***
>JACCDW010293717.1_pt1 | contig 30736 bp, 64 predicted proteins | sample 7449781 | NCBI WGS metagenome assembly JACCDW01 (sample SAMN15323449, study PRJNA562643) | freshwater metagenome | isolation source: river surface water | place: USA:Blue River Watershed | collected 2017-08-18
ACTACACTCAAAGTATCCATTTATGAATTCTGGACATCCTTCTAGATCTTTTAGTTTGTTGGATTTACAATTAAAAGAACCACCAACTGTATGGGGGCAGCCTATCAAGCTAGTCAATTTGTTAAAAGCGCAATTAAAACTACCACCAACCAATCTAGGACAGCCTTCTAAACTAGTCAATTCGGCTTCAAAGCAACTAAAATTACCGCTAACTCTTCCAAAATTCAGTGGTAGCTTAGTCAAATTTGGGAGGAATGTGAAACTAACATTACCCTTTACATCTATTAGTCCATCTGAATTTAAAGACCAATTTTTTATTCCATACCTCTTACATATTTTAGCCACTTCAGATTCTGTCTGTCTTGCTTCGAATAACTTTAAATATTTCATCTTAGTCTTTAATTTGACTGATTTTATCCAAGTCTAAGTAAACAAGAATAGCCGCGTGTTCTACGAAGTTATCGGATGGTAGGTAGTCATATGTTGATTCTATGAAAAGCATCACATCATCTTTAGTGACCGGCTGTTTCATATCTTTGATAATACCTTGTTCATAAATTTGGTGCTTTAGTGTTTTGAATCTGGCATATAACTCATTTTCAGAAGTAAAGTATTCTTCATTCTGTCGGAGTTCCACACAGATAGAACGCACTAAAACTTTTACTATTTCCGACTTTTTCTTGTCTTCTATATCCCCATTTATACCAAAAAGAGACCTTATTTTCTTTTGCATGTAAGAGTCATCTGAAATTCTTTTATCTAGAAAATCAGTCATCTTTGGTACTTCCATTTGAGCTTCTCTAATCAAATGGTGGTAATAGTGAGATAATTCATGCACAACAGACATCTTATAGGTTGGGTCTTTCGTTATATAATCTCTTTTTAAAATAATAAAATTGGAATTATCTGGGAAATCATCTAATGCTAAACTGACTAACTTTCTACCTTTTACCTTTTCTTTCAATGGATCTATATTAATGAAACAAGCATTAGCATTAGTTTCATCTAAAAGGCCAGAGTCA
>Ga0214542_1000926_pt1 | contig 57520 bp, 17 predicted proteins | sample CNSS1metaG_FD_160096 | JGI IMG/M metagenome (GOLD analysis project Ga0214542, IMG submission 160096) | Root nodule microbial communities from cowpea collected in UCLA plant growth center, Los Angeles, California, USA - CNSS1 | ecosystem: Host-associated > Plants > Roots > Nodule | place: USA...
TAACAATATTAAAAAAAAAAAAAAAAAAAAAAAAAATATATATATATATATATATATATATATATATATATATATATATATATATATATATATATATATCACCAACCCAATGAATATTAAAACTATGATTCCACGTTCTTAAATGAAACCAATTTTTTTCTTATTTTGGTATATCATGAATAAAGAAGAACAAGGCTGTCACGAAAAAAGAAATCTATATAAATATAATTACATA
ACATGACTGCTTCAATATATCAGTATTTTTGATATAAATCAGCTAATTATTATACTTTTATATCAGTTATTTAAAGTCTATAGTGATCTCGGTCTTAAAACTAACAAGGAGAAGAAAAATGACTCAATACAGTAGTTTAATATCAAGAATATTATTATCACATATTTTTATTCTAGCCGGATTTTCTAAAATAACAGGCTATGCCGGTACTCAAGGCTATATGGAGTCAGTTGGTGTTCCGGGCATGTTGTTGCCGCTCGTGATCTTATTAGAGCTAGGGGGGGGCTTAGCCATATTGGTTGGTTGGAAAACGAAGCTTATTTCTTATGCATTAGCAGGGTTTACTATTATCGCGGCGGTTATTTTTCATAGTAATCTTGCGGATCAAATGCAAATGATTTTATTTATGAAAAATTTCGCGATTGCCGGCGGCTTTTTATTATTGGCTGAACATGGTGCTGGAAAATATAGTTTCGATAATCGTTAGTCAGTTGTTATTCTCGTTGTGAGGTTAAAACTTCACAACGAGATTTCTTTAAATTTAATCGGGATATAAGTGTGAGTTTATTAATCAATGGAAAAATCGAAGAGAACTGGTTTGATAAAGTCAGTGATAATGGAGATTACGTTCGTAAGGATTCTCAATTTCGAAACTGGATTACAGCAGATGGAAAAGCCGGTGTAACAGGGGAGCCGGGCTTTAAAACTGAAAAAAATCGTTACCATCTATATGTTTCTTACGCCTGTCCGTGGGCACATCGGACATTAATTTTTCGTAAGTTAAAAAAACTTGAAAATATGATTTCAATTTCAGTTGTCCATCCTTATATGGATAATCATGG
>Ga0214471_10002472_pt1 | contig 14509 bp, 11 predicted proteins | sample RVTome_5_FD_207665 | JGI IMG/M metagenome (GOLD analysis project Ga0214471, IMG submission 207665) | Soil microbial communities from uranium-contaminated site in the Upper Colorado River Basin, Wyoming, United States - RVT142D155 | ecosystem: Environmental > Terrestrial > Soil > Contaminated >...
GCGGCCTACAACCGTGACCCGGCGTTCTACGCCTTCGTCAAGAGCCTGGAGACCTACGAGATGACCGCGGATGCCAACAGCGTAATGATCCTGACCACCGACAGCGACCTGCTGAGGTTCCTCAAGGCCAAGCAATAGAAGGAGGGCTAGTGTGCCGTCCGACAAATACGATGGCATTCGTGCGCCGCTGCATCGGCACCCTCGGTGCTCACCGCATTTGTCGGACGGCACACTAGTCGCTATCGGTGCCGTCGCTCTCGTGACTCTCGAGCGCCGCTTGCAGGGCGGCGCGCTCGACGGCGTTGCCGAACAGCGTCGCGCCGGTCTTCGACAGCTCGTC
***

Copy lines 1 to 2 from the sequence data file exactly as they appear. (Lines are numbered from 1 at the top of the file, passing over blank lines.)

>JACCDW010293717.1_pt1 | contig 30736 bp, 64 predicted proteins | sample 7449781 | NCBI WGS metagenome assembly JACCDW01 (sample SAMN15323449, study PRJNA562643) | freshwater metagenome | isolation source: river surface water | place: USA:Blue River Watershed | collected 2017-08-18
ACTACACTCAAAGTATCCATTTATGAATTCTGGACATCCTTCTAGATCTTTTAGTTTGTTGGATTTACAATTAAAAGAACCACCAACTGTATGGGGGCAGCCTATCAAGCTAGTCAATTTGTTAAAAGCGCAATTAAAACTACCACCAACCAATCTAGGACAGCCTTCTAAACTAGTCAATTCGGCTTCAAAGCAACTAAAATTACCGCTAACTCTTCCAAAATTCAGTGGTAGCTTAGTCAAATTTGGGAGGAATGTGAAACTAACATTACCCTTTACATCTATTAGTCCATCTGAATTTAAAGACCAATTTTTTATTCCATACCTCTTACATATTTTAGCCACTTCAGATTCTGTCTGTCTTGCTTCGAATAACTTTAAATATTTCATCTTAGTCTTTAATTTGACTGATTTTATCCAAGTCTAAGTAAACAAGAATAGCCGCGTGTTCTACGAAGTTATCGGATGGTAGGTAGTCATATGTTGATTCTATGAAAAGCATCACATCATCTTTAGTGACCGGCTGTTTCATATCTTTGATAATACCTTGTTCATAAATTTGGTGCTTTAGTGTTTTGAATCTGGCATATAACTCATTTTCAGAAGTAAAGTATTCTTCATTCTGTCGGAGTTCCACACAGATAGAACGCACTAAAACTTTTACTATTTCCGACTTTTTCTTGTCTTCTATATCCCCATTTATACCAAAAAGAGACCTTATTTTCTTTTGCATGTAAGAGTCATCTGAAATTCTTTTATCTAGAAAATCAGTCATCTTTGGTACTTCCATTTGAGCTTCTCTAATCAAATGGTGGTAATAGTGAGATAATTCATGCACAACAGACATCTTATAGGTTGGGTCTTTCGTTATATAATCTCTTTTTAAAATAATAAAATTGGAATTATCTGGGAAATCATCTAATGCTAAACTGACTAACTTTCTACCTTTTACCTTTTCTTTCAATGGATCTATATTAATGAAACAAGCATTAGCATTAGTTTCATCTAAAAGGCCAGAGTCA